Where the bequests to certain beneficiaries were to be funded from the sale of the testator’s condominium, the sale of the condominium before the testator’s death adeemed the bequests. The Commissioner of Accounts erred by concluding otherwise. Her recommendation that the executor and a bonding company were liable for a $200,000 judgment is rejected.
Brook, an attorney, prepared a will for Hooe. Hooe lived in an assisted living facility. Her expenses exceeded her monthly income. Hooe gave Daphne Sawyer, her cousin, a power of attorney. Sawyer decided to sell Hooe’s condominium to generate more income. The net proceeds of the March 24, 2017, sale, more than $269,000, were placed in Hooe’s bank account.
When Sawyer sold the condominium, Hooe was incompetent. She died on Dec. 5, 2017. She was unmarried and had no children. Her living relatives were cousins. Brook was appointed Hooe’s executor. Brook distributed $130,000 to beneficiaries identified in Article 1 (B) of Hooe’s will and $100,000 to Mary Grymes Sawyer, the residuary beneficiary identified in Article 2 (C).
There were insufficient funds to pay bequests to beneficiaries named in Article 2 (B). Brook sought guidance from the Commissioner of Estates.
After a hearing, the commissioner issued her decision. The commissioner framed the issue as “‘whether the legacy of the sales proceeds from the [condominium] in Article 2(B)’ of the Will was deemed and whether the legacies to the Article 2 (B) beneficiaries thus failed or, alternatively, whether the Article 2(B) beneficiaries ‘are entitled to receive the monetary value of the legacies.’”
In the commissioner’s opinion, the Article 2 (B) legacies were “demonstrative bequests” that did not adeem. The commissioner determined that the Article 2 (B) beneficiaries were entitled to payment from the estate’s general assets ahead of both the residuary beneficiaries, and the Article 1 (B) legatees.
Because Brooks distributed the estate assets differently, the commissioner recommended that the $200,000 bond Brooks posted be forfeited and that Brooks and bonding company should be held liable for a judgment in that amount.
Brooks filed exceptions. The court took the matter under advisement and now issues its ruling.
The primary issue is whether the Article 2 (B) legacy is a demonstrative legacy. After reviewing King’s Ex’rs v. Sheffey’s Adm’r, 35 Va. 614 (1837) and later authorities, “if land from which sums certain are to be paid is sold by the testator, the legacies are adeemed.”
Further, and contrary to the commissioner’s conclusion, “the fact that certain sums are to be paid from the sale of land does not convert the bequest from a specific bequest to a demonstrative bequest.” Moreover, “[t]here is nothing in the Will which requires that the Article 2 (B) bequests be paid from some other source if the sale of land did not generate sufficient funds to pay all of the Article 2 (B) bequests.”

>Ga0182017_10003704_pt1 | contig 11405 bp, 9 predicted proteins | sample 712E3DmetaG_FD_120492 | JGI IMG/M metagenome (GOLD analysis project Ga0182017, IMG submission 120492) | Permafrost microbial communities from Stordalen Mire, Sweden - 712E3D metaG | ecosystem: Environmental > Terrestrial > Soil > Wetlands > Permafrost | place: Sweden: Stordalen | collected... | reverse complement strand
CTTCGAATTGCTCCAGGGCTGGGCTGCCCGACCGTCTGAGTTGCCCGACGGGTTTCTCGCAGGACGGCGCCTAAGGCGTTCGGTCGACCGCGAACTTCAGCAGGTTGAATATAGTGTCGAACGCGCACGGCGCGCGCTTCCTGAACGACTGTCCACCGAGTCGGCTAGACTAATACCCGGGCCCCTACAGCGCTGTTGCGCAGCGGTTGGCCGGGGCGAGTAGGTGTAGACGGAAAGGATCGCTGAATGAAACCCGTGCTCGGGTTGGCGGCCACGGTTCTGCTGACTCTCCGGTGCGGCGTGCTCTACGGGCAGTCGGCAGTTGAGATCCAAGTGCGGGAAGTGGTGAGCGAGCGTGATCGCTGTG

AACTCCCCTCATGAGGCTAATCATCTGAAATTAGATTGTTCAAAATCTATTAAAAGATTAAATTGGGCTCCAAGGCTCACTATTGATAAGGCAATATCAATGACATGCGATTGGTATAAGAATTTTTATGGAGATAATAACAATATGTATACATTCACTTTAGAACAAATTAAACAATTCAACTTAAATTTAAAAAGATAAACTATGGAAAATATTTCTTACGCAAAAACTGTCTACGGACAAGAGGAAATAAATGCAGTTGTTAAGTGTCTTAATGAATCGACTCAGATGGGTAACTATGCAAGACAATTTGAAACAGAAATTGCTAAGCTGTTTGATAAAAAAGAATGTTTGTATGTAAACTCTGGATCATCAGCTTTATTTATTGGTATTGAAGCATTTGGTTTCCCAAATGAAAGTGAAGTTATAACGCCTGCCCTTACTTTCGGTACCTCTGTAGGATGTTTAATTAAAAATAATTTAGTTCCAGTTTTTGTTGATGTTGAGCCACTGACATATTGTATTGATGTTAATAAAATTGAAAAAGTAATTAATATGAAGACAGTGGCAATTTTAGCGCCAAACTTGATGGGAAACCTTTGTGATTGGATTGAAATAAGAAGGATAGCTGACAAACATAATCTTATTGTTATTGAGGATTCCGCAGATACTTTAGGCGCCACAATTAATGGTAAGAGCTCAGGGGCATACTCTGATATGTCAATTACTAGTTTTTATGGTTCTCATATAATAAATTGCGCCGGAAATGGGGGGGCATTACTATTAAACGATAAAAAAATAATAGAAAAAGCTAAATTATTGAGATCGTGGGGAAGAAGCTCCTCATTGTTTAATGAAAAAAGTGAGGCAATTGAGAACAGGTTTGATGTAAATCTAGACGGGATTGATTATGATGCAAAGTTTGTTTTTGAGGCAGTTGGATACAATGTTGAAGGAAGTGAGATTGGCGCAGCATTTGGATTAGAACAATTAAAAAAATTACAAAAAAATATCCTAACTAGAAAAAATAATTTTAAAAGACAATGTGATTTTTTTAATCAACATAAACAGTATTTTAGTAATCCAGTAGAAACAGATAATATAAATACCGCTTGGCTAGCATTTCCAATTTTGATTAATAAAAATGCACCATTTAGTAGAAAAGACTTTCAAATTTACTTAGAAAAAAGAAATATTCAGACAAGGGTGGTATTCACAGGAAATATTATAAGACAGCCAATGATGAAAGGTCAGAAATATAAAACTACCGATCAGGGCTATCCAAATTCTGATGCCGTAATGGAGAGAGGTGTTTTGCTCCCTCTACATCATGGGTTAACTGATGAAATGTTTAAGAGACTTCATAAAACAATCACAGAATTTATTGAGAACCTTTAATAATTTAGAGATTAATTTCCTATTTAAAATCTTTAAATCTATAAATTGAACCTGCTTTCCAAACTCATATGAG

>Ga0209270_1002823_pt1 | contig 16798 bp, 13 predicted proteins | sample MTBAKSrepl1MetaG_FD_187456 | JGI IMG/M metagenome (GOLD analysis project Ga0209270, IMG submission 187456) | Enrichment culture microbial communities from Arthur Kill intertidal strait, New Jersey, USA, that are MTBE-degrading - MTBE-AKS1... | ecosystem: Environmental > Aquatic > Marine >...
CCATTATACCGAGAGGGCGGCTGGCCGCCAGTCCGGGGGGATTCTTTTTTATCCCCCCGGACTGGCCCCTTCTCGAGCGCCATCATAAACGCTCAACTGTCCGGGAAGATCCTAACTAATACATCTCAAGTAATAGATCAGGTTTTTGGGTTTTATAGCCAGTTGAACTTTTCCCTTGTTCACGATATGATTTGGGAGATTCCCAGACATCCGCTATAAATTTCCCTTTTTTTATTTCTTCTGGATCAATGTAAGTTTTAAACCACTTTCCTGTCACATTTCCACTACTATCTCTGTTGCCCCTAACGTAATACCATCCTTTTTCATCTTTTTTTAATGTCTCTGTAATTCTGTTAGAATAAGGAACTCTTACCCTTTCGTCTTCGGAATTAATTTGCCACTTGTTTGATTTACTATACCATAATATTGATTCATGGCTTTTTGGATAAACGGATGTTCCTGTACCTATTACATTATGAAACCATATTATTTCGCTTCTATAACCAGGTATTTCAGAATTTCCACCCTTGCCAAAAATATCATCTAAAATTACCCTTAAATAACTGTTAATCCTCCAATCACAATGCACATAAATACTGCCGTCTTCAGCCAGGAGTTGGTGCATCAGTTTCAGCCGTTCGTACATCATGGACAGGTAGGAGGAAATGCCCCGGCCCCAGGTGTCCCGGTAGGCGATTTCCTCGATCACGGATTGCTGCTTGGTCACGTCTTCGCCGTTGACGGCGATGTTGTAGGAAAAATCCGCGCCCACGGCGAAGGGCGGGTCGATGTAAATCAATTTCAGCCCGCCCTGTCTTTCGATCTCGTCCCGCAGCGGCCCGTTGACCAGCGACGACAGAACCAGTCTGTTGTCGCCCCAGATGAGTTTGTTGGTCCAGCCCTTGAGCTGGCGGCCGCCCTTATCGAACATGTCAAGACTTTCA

The commissioner maintained that even if the Article 2 (B) bequest was not a demonstrative legacy, then Code § 64.2-415 (C) controls the distribution.
“Code § 64.2-415 (C) provides in pertinent part: ‘Unless a contrary intention appears in a testator’s will … a bequest or devise of specific property shall … be deemed to be a bequest of a pecuniary amount if such specific property, during the life of the testator and while he is incapacitated, was sold by an agent acting within the authority of a durable power of attorney for the testator[.] …
“‘For purposes of this subsection, (i) the pecuniary amount shall be the net sale price … (ii) no adjudication of the testator’s incapacity before death is necessary, and (iii) the acts of an agent within the authority of a durable power of attorney are rebuttably presumed to be for an incapacitated testator.’ …
“Mr. Brook is correct that the substantive provision of Code § 64.2-415 (C) does not apply as its initial language states ‘Unless a contrary intention appears in a testator’s will’ and there is a contrary intention that appears in the Will, i.e., that the Article 2 (B) beneficiaries were only to receive the ‘proceeds of the sale’ of the [condominium] if and when it was sold after the death of Ms. Hooe.
In sum, because [the] property was sold before the death of the testator, all the Article 2 (B) bequests were adeemed by operation of the language of the Will; as a result, the substantive language of Code § 64.2-415 (C) does not apply.”
Brook’s exceptions to the commissioner’s report are sustained. His distributions were correct. The legacy from the proceeds from the condominium sale was adeemed and legacies to the Article 2 (B) beneficiaries failed.
In Re: Estate of Hooe, Case No. FI 2018-323, Nov. 23, 2021 Fairfax Circuit Court (Gardiner) Deborah Murrell Wheihan for Roger S. Brook. VLW 021-8-126, 10 pp.